Namibia: a delight to the senses

Chartered clients, Ann and Ian Fuller, ticked a visit to the untamed Namibian desert of their bucket wheel recently.  Feel free to read Ann’s following account of their trip, but, be warned!  You may find yourself booking your seat before the end of the tale!

Ian and I have often wanted to experience the vast ‘Sea of Sand’ that hugs the important Skeleton Coast in Namibia.

The opportunity eluded us for about three years. This year, to celebrate Ian’s 70th birthday, we finally booked a week with the brilliant Wilderness Safaris who offer a turnkey experience from arranging lodge bookings to internal plane ‘hops’ between camps.

Our first stop was Desert Rhino Camp in the Palmwag Reserve. What an eye opener!  As far as the eye could see were rocks … only rocks … and then more rocks. Huge vast open lands extend to the glorious blue sky, and, as we drove along in the Landie, we saw an immense expanse of green desert springs.

How much life there really is in the desert is surprising: from small insects to beautiful giraffe, oryx, jackal, hyena and, of course, the desert rhino.

Early one morning, the ‘scouts’ reported on finding rhino spoor. We bumped off in the Landie and switched off to wait for confirmation on where the rhino were. While waiting with great anticipation, we heard the awesome roar of a lion … wow, surely not on these rocks! We drove off and followed the rhino on foot, catching a good sight of him before he walked off into another area.  Back on the Landie, while we excitedly chattered away about what we had seen, the guide shouted: “Lion!” To our right, an awesome male beast was strutting, feet adept at walking on the rocks, as if he had been made for this area. As we watched in utter amazement and drove closer, he starting running between the rocks … it was something to behold. These majestic creatures have adapted to these adverse conditions with great skill, and, before disappearing over the hill, he glanced back at us and a voice in the Landie whispered in awe:  “He knows he is king of the jungle”, and we had to agree.

Our next camp was in Damaraland, one of the most scenic areas in Namibia – this area boasts four different biodiversities.

This is where you find the desert elephant.

Ian and Ann Fuller 2

We were woken early and taken to the top of a mountain. The lodge had prepared a breakfast for us that was only made sweeter by the sun rising over the mountains – a new day had begun …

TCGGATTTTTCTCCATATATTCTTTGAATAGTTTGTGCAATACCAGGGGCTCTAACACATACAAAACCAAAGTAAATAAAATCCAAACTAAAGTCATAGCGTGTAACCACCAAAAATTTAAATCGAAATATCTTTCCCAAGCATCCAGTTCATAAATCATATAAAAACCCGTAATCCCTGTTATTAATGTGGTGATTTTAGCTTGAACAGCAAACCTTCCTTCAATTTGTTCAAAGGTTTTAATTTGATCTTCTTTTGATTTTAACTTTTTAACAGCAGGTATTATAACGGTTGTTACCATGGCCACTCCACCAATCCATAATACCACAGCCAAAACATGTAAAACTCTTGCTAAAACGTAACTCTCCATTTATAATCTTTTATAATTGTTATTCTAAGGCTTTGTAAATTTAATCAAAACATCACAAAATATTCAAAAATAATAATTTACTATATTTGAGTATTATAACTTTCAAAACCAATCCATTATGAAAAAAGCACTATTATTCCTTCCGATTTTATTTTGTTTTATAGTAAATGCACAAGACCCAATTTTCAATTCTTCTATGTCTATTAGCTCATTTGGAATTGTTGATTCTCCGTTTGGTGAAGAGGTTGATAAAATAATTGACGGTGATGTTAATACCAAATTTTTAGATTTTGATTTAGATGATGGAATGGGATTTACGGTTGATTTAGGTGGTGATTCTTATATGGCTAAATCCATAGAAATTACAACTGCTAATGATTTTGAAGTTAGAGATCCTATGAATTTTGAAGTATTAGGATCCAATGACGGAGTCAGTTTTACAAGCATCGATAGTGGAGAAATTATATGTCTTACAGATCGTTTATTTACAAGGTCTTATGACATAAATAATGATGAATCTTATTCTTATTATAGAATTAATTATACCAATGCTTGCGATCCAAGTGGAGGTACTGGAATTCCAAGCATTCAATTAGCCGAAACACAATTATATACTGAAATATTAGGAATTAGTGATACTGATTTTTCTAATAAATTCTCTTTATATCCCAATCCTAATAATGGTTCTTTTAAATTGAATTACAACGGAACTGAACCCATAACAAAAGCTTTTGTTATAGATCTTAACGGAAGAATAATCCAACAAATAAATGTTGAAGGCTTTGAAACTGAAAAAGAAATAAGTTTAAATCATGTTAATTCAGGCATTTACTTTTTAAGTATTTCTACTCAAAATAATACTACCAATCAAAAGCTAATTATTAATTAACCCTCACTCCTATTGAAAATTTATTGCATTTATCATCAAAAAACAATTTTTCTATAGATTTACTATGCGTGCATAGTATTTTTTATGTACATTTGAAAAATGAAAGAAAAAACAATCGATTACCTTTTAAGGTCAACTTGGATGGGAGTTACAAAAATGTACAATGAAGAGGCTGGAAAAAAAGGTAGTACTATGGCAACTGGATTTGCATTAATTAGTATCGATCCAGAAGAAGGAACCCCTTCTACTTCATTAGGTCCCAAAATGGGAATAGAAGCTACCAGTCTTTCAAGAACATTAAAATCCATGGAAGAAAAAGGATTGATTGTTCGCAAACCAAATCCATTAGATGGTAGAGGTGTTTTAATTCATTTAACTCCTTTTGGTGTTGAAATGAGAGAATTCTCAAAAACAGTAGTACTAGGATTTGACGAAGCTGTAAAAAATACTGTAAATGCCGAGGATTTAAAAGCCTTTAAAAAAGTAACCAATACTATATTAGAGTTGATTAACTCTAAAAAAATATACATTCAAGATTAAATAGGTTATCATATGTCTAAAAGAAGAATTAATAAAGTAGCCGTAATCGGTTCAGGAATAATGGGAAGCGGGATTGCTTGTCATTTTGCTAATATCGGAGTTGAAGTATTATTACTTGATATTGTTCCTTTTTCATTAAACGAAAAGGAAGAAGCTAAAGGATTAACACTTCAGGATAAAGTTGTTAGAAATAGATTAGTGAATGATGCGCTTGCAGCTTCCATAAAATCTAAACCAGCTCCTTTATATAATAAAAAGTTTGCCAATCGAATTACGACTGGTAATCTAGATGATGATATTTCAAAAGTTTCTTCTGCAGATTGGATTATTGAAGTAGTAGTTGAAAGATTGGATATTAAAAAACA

Then off we went to try and find these gentle giants … over infinite stretches of open sand against the backdrop a mountain range, then sand, then rocks and then the unmistakable rumble of elephants. To see these magnificent giants in such arid and bleak surroundings is breath-taking. Two little ones, about a week old, nestle between moms’ legs. Then, as silent as their arrival, they trundle off to a water spring – their daily habit.

The heat in Namibia is obviously something to contend with, but a plunge into an ice cold swimming pool just ticks the box.

That night at the lodge, we were led down a path and as we rounded the corner a beautiful ‘boma’ awaited us: candles lit in brown paper bags, a huge orange fire, singers whose voices invited us to join in … and then dinner was served.

Our third and final Lodge was at Little Kulala near Sossusvlei.

The Lodge was something to behold. As we drove there with sand to the left, right, back and front, we came upon this place that is white and a welcome refuge from the blistering heat of the desert.

We were awoken early and taken through to Sossusvlei to see the sand dunes, the colour of which change as the sun rises – it is just magnificent. We walked to Deadvlei, an inland lake that formed about 600 years ago. Walking back we took off our shoes to savour the feeling of cool sand between our toes.  We left quickly because, once the sun is up, the heat is incredible and we would definitely not go barefoot then.

There was no cellphone reception or TV … such solitude in an area of our country that enjoys vast expanses of beauty and diversity that many people overlook.

Be adventurous … try Namibia … it is well worth it.

Leave a Reply

Your email address will not be published. Required fields are marked *

This site uses Akismet to reduce spam. Learn how your comment data is processed.